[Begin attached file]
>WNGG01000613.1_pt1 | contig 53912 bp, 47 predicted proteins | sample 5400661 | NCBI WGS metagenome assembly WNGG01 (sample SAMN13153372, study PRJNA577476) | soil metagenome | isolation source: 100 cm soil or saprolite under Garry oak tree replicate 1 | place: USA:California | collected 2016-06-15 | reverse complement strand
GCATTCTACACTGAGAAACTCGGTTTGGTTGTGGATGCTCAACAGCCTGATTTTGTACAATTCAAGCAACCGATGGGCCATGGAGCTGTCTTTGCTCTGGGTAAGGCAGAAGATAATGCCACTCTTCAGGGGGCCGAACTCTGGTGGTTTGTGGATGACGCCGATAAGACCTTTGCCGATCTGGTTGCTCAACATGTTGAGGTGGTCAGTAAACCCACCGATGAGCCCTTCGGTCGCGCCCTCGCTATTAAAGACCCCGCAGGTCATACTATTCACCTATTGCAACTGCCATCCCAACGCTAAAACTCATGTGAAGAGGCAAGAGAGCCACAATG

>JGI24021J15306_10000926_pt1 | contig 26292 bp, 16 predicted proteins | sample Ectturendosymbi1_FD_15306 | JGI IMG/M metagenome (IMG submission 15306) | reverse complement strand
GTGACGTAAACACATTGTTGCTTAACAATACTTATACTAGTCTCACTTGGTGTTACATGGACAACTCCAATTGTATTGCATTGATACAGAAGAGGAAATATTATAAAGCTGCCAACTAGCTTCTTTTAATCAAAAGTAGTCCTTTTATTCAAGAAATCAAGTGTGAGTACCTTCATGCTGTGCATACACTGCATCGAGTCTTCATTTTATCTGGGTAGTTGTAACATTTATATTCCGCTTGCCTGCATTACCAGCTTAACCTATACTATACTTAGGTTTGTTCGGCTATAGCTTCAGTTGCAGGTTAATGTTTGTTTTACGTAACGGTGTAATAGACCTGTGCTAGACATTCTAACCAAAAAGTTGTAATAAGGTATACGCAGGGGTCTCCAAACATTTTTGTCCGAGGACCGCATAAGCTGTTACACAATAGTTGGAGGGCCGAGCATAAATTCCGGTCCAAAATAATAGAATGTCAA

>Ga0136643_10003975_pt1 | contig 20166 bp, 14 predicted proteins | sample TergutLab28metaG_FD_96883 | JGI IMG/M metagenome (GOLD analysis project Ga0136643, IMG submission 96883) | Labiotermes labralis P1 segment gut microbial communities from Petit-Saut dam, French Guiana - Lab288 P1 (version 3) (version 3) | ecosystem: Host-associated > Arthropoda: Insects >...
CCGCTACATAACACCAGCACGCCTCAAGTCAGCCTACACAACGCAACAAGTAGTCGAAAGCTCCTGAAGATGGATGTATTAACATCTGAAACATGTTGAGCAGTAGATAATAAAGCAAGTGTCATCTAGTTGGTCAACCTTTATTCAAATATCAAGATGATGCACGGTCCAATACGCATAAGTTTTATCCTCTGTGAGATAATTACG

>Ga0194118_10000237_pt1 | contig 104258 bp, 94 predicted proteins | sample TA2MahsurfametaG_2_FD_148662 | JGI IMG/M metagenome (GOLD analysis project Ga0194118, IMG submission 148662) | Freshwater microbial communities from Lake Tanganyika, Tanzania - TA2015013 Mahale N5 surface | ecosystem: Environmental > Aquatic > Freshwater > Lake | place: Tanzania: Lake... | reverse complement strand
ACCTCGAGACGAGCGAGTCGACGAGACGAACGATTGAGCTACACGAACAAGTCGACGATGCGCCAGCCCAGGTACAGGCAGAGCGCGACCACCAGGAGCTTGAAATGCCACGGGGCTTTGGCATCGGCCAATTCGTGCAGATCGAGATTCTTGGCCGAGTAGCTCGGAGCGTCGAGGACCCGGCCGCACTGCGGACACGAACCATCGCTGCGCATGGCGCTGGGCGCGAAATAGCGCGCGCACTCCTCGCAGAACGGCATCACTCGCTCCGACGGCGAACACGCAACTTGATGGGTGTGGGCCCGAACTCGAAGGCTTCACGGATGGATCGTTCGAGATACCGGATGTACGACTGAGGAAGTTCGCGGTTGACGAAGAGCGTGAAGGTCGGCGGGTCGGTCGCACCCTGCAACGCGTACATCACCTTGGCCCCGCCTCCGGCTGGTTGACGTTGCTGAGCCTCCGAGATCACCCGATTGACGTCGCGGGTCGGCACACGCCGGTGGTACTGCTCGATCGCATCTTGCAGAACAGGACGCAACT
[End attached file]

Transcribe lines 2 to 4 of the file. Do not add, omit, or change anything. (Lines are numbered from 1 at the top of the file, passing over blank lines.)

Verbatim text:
GCATTCTACACTGAGAAACTCGGTTTGGTTGTGGATGCTCAACAGCCTGATTTTGTACAATTCAAGCAACCGATGGGCCATGGAGCTGTCTTTGCTCTGGGTAAGGCAGAAGATAATGCCACTCTTCAGGGGGCCGAACTCTGGTGGTTTGTGGATGACGCCGATAAGACCTTTGCCGATCTGGTTGCTCAACATGTTGAGGTGGTCAGTAAACCCACCGATGAGCCCTTCGGTCGCGCCCTCGCTATTAAAGACCCCGCAGGTCATACTATTCACCTATTGCAACTGCCATCCCAACGCTAAAACTCATGTGAAGAGGCAAGAGAGCCACAATG

>JGI24021J15306_10000926_pt1 | contig 26292 bp, 16 predicted proteins | sample Ectturendosymbi1_FD_15306 | JGI IMG/M metagenome (IMG submission 15306) | reverse complement strand
GTGACGTAAACACATTGTTGCTTAACAATACTTATACTAGTCTCACTTGGTGTTACATGGACAACTCCAATTGTATTGCATTGATACAGAAGAGGAAATATTATAAAGCTGCCAACTAGCTTCTTTTAATCAAAAGTAGTCCTTTTATTCAAGAAATCAAGTGTGAGTACCTTCATGCTGTGCATACACTGCATCGAGTCTTCATTTTATCTGGGTAGTTGTAACATTTATATTCCGCTTGCCTGCATTACCAGCTTAACCTATACTATACTTAGGTTTGTTCGGCTATAGCTTCAGTTGCAGGTTAATGTTTGTTTTACGTAACGGTGTAATAGACCTGTGCTAGACATTCTAACCAAAAAGTTGTAATAAGGTATACGCAGGGGTCTCCAAACATTTTTGTCCGAGGACCGCATAAGCTGTTACACAATAGTTGGAGGGCCGAGCATAAATTCCGGTCCAAAATAATAGAATGTCAA